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Hawai’i’s Shared Futures By Vision Foresight Strategy

Culture and the Futures of Hawai’i

Aloha kakahiaka, everyone.  I hope everyone had a great weekend; we certainly did!  Today we’re catching up on updating some tactical plans for a client and then we’ll be working on more original writing and presentations, namely the nonprofit futures project and working further on a Summit presentation.

Over the weekend we helped a client facilitate a session they had discussing culture, tourism, and ideas and issues related to marketing (with some emphasis on the visitor industry).  Coming away from the event, it got us thinking more about the broader issues surrounding ‘culture’ and different possible futures for Hawai’i.

Culture is a very interesting, and I think, challenging concept, particularly the way it is used in most conversations.  It is a contested and often ambiguous idea, and yet people often refer to ‘culture’ as an object, like the great black monolith in the classic movie “2001,” something that we are given and something that we point to as if it were a concrete, tangible thing.  It is also often referred to as a sacred, inviolate object, much like the monolith.

The problem is that the things that we are trying to reference with the term ‘culture’ are much more fluid than that.  From the also-ambiguous term ‘worldview’ to beliefs to practices to values, culture is always changing; and it’s supposed to.  Human life today is the result of a great co-evolution: that between biology and culture, each affecting the other.  Humans are the result of a long biological history on this planet.  That biological evolution has in essence primed us for a hunter-gather lifestyle, a mode of living which represents 99% of human history.  It is only in the last 1% of our shared history that we come into both agrarian and industrial lifestyles, where cities were born 5000 years ago, and where the cell phone emerges as a tool of communication.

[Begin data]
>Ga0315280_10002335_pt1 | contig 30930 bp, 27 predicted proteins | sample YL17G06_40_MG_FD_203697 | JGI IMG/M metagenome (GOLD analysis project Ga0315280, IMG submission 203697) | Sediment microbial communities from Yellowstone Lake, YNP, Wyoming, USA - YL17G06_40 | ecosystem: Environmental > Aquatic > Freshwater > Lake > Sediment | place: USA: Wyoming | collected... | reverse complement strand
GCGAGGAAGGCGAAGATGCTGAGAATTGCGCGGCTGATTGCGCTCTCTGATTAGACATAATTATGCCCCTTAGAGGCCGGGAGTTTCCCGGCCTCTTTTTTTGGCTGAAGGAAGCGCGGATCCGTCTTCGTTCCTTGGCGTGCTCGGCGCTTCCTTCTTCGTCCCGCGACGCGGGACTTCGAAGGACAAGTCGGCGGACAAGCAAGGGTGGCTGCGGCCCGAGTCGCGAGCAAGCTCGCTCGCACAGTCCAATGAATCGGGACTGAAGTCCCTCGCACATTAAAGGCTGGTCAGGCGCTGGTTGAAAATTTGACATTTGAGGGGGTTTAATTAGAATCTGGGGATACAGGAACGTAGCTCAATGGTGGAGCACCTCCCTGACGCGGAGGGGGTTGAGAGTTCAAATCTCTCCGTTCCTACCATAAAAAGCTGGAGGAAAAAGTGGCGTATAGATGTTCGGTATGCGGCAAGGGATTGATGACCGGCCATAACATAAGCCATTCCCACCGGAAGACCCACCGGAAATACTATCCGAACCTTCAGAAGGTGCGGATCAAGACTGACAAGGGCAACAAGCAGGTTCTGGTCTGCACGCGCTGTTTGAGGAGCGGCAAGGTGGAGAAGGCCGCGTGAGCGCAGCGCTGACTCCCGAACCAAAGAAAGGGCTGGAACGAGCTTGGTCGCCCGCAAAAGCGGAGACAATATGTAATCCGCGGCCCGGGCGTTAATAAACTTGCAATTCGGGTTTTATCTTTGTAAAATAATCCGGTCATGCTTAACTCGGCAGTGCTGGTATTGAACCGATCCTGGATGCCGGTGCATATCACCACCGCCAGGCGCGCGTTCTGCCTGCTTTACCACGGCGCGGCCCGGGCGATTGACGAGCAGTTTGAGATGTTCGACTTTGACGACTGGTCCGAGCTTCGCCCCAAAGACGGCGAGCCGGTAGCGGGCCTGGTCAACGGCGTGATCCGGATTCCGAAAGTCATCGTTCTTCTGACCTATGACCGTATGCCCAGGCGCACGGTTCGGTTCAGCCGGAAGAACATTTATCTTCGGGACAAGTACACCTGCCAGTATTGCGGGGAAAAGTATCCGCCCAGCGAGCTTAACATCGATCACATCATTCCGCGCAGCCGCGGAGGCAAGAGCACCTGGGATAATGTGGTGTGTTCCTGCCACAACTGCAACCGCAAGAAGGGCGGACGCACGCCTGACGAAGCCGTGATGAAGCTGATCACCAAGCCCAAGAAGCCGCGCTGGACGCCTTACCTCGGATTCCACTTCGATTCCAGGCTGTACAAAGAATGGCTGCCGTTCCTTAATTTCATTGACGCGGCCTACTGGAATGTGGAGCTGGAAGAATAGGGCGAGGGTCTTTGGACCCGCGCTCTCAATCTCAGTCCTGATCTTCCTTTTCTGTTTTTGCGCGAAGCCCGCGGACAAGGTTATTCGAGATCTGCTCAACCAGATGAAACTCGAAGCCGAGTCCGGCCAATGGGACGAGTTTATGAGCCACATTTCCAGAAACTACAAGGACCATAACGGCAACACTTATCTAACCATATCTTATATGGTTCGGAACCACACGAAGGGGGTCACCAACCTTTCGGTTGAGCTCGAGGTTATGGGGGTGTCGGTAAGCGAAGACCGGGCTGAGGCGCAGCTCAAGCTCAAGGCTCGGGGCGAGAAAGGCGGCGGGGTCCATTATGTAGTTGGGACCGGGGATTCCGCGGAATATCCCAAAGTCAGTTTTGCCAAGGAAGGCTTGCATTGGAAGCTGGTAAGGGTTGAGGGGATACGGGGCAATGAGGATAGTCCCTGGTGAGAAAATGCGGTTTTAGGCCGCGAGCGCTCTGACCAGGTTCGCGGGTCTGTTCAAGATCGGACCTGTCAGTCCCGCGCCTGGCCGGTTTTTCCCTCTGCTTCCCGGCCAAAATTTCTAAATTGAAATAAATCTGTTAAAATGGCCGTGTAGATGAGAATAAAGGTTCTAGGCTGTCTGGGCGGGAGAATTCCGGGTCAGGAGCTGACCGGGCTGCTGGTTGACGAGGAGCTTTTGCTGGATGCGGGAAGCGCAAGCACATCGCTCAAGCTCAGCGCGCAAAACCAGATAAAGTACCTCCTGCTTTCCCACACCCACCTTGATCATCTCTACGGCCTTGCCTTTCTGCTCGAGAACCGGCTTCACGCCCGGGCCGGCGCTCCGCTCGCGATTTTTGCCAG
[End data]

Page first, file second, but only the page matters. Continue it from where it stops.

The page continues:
In this context, the ‘culture’ that we all think of when we employ the term and the ‘cutlures’ that we normally revere, are what humans have been evolving in just the last few thousand years in order to innovate beyond our biology and adapt to a variety of habitats and situations for which our biology has not had time to adapt.  In comparison to biological evolution, which is usually very slow and largely undirected, our cultural evolution can happen very quickly and can spread very quickly.

Because culture (which for the moment we’ll look at as innovation we evolve to overcome what biology cannot) can evolve so quickly and spread across populations so quickly, we increasingly have a world in which the classic western academic notion of singular monolithic cultural identities is fading.  Increasingly we have individuals whose individual cultural fabric is composed of threads from many sources.  Humans adopt and adapt beliefs, outlooks, values, and practices from all of their experiences, and as globalization (read: integration) proceeds, more and more people are adopting those cultural ‘innovations’ that they feel will help them succeed ( in the broadest sense) in life.  Increasingly, people have multiple identities and complex, beautiful individual cultural fabrics, a uniquely tailored weave of innovations that allow them to move through the varied spaces of 21st century life and adapt to the expanding range of challenges confronting them on local, regional, and global levels.

Culture is innovation, it is an adaptation that allows us to overcome the limits of biology and to adapt to the world when it would otherwise take our biological evolution far too long to respond.  Classic monolithic culture and singular identities can be taken for granted when life and society presents us with a relatively stable and unchanging environment.  But in a world of interaction, exchange, and constant challenge, our strength will come from having both a diversity of cultures to draw upon as well as a much more nuanced view of individual culture and identity.

Think about tomorrow.

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Filed under: Culture, Human Nature, Identity

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